Volunteer Firefighting: The Challenges, the Training, The Costs. Do You Have What it Takes?

Could you, would you do what they do -- for free?

(Part 1 of a series)


52 weeks a year, without fail, Dan Stack and Shawn O'Brien meet for at least two hours every Tuesday evening to train with their colleagues of the Highland Volunteer Fire Company in McCandless. It's a significant time commitment for anyone, but for volunteer firefighters throughout western Pennsylvania, that's only the beginning.

When a young man or woman decides to be a volunteer firefighter, they are sent to the Allegheny county fire academy for a minimum of 166 hours of initial training.

"It's broken down into four 4 modules," said Stack, who is also the McCandless Fire Marshal. "They learn introduction to firefighting, fire ground support, exterior firefighting, interior firefighting. Recruitment and retention remain the biggest challenge not only for us, but for firefighters throughout this area. It's unfortunate that people just don't have the time to commit to something like this."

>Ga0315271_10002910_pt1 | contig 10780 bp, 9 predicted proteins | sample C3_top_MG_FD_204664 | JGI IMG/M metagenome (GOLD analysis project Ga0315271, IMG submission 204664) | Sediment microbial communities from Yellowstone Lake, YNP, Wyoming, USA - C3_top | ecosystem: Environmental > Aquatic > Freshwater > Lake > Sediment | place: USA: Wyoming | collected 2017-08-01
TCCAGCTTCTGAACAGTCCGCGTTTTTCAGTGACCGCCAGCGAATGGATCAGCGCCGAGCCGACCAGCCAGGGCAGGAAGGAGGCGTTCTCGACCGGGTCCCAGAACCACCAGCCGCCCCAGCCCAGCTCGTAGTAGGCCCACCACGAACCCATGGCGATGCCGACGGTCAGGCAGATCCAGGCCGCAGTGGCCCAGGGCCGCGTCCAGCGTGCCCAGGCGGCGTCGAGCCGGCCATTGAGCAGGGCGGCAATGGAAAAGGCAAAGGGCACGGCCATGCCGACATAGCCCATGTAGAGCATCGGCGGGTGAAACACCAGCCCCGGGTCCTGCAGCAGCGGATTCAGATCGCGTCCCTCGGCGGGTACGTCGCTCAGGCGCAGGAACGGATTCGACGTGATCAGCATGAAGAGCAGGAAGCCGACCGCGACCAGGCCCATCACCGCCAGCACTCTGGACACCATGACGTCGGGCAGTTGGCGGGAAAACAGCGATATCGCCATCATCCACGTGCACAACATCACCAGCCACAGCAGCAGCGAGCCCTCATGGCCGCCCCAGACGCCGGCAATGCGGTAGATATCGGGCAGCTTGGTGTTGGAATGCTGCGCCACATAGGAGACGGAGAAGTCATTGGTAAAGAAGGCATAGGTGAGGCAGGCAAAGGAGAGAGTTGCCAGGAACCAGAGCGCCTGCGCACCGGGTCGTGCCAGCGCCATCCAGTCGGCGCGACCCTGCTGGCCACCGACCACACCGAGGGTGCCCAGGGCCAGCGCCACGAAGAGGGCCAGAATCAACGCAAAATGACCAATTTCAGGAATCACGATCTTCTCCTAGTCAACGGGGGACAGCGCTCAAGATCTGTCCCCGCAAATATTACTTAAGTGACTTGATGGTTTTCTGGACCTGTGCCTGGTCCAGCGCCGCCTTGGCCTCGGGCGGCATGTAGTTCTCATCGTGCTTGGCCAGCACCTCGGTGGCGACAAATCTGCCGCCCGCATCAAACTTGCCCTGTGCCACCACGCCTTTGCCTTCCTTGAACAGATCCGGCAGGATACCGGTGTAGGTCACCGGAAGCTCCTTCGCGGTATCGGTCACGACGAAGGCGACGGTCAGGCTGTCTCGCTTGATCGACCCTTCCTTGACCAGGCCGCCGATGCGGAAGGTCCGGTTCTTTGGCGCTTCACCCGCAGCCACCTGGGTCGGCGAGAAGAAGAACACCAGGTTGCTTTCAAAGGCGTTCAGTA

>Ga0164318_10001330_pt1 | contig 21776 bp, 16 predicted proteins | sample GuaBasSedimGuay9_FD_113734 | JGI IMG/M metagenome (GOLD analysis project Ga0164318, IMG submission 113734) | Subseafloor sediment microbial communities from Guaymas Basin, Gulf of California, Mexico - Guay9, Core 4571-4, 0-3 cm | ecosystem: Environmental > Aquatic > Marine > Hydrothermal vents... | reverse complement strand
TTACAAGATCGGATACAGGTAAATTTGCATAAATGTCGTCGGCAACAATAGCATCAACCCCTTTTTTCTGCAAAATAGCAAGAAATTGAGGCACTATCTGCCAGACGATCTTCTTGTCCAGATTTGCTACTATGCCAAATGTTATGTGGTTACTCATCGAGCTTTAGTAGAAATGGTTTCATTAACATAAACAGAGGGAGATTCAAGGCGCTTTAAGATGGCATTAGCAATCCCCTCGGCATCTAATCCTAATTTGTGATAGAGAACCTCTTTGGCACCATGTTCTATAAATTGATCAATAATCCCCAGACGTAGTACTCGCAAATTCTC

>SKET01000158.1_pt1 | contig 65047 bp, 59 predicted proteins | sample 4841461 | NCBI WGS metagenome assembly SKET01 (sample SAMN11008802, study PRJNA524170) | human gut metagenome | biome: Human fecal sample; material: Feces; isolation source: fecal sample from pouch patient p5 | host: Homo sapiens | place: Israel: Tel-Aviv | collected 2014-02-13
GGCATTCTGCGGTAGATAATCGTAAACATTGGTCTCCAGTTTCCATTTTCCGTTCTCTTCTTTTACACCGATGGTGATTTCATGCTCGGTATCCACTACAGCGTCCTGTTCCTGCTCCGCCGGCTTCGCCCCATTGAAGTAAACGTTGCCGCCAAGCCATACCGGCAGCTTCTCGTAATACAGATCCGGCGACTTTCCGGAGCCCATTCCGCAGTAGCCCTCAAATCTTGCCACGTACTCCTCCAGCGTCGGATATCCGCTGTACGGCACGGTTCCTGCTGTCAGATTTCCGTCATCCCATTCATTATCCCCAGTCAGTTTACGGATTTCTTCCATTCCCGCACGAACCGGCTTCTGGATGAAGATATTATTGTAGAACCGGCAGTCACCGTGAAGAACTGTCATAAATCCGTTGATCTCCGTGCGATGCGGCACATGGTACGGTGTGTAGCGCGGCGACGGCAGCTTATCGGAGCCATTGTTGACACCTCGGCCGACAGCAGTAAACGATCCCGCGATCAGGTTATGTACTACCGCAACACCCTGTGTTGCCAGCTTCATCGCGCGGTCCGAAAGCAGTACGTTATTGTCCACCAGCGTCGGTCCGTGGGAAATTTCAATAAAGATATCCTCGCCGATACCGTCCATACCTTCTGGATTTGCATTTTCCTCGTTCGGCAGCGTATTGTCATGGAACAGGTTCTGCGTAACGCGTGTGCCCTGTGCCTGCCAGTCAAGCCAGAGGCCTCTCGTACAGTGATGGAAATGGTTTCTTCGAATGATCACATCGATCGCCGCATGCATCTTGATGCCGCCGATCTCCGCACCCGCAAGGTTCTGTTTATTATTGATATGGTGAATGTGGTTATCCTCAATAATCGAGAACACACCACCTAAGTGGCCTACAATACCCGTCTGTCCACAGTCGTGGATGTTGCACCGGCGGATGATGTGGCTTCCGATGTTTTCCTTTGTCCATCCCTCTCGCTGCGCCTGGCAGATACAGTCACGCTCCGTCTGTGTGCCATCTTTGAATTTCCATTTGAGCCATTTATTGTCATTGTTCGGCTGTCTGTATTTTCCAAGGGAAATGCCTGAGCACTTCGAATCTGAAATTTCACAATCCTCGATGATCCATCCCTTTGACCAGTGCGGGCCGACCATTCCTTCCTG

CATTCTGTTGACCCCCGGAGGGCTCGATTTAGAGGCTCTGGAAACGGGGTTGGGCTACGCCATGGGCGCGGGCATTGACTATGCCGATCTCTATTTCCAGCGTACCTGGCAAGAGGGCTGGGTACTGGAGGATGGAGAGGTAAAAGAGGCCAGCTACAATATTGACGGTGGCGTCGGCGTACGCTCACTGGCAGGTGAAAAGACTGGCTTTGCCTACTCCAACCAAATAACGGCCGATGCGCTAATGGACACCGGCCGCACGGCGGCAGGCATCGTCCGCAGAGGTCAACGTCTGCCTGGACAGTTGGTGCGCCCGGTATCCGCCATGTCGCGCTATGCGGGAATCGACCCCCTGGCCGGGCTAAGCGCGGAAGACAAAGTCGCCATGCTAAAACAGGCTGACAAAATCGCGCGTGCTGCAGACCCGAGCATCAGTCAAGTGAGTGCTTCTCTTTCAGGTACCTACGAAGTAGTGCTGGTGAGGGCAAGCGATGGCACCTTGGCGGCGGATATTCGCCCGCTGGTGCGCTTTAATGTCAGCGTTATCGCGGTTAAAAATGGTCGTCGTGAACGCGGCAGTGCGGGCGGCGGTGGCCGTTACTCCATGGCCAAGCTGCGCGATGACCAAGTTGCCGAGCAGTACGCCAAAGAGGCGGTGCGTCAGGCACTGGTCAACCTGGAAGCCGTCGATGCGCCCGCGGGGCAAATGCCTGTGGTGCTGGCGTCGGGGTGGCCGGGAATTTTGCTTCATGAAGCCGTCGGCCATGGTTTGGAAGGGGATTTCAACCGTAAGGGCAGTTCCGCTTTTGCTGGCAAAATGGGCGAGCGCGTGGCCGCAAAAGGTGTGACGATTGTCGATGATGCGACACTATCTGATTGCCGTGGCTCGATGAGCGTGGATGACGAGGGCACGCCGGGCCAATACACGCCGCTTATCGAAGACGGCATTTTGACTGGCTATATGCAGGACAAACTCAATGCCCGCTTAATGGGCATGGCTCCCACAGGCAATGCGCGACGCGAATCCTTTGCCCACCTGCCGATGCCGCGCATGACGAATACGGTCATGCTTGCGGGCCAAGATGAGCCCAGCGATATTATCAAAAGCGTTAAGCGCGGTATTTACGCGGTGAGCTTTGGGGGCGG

O'Brien, Deputy Chief at Highland, said recruitment is aimed at the young.

"We have a junior program, 16 - to 18 year olds, and if we can recruit them, we can keep them," he said. "We host a lot of scout troops, boys and girls, to talk about what it means to be a firefighter. Anything we can do to keep reaching out at all times because none of us are getting any younger."


After recruiting and retaining members, the next big challenge for volunteer fire companies is finding the money to pay and maintain hundreds of thousands of dollars in equipment:

  • Turnout gear (pants, jacket, helmet, gloves, boots) $1,500 - $2,000 per each firefighter
  • Self contained breathing apparatus: $2,500 each
  • Pumper truck: $450,00-$500,000 each
  • Aerial Truck: $1,000,000
  • Vehicle Rescue Truck: $750,000

O'Brien said the three McCandless companies, Highland, Peebles, and Ingomar, depend on three main sources of funding.

"We get a set amount each year from the town of McCandless," said O'Brien. "We conduct one, direct mail fund drive and we work very hard to getting federal and state grants."


Even though volunteer fire companies can't offer its members money, and make incredible demands of their time, they can offer something intangible.

"You get that sense of belonging, that sense of duty to the community," said O'Brien.

Tomorrow: video of firefighting training in action.

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